Leading Blue Dog suggests opening Medicare to uninsured

By Mike Soraghan
The Hill

First he was for it. Then he was against it. Now Rep. Mike Ross is back on board with a government-run healthcare plan. Sort of.

Ross (D-Ark.), who had emerged as a leader among centrist Blue Dog Democrats opposing the public health insurance option, has suggested something his colleagues consider even more drastic – opening Medicare to those under 65 without insurance.

He made the suggestion in meetings with House Democratic leaders and brought the idea to the closed-door House Democratic Caucus meeting Thursday.

“I — speaking only on behalf of myself — suggested one possible idea could be that instead of creating an entirely new government bureaucracy to administer a public option, Medicare could be offered as a choice,” Ross said in a statement to The Hill.

Medicare would then compete with private insurers across the age spectrum. It would be open to those who don’t have insurance through their employers, the same people who would be covered by the public option already under discussion.

But Ross said he would want reimbursement for providers to be at a “much greater rate” than it is now. Medicare reimbursement rates have been a sore point for rural lawmakers who feel that Medicare shortchanges their hospitals.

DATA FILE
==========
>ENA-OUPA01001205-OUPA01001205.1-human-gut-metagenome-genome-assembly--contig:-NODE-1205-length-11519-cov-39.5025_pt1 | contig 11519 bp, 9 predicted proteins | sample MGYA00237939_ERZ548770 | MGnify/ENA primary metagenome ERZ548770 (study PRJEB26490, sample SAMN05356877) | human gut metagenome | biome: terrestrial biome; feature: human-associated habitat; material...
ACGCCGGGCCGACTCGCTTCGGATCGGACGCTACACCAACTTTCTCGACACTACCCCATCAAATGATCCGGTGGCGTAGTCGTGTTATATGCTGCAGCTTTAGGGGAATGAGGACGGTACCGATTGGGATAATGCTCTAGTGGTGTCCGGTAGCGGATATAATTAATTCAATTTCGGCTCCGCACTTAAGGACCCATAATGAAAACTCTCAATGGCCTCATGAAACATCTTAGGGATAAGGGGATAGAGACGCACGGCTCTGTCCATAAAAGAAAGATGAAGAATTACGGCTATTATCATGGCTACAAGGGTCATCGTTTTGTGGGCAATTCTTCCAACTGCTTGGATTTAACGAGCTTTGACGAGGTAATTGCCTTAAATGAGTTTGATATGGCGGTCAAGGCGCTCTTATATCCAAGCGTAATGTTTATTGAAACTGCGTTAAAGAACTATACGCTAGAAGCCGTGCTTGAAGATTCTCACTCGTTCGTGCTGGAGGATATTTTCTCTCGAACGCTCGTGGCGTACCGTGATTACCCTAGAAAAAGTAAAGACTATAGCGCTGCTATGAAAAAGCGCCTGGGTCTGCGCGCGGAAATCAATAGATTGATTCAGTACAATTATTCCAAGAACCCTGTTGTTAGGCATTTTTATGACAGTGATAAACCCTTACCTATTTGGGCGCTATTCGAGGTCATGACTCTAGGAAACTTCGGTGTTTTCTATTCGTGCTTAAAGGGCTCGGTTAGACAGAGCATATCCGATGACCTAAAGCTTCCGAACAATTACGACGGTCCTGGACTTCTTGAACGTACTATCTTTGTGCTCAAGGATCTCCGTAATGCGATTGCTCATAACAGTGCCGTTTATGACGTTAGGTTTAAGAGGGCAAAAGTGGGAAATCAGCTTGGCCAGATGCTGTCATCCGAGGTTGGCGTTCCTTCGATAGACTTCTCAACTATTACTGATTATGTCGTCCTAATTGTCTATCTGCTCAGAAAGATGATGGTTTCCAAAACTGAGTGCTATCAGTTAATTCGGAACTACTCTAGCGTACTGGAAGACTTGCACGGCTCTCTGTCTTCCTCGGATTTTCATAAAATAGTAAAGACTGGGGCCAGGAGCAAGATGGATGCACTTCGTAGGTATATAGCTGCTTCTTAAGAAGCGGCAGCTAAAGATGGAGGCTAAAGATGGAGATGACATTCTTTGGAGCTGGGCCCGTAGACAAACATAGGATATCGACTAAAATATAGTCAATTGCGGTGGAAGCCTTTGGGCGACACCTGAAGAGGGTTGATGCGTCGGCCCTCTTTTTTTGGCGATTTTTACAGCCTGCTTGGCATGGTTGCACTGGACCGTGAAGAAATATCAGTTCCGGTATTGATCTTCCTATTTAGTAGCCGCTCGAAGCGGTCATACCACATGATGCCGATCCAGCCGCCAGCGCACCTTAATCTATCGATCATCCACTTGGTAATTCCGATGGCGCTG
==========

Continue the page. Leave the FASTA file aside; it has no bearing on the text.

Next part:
His statement went on to say that he does “not support a government-run public option” and he does “not endorse this idea” of opening up Medicare. He said he is looking for solutions in the healthcare debate.

The hostility directed at Medicare by rural, centrist, Blue Dog lawmakers is what makes Ross’s Medicare suggestion so surprising. He is all three – a rural, centrist Blue Dog. Indeed he is a former co-chairman of the coalition, and is the leader of the Blue Dogs’ Health Care Task Force.

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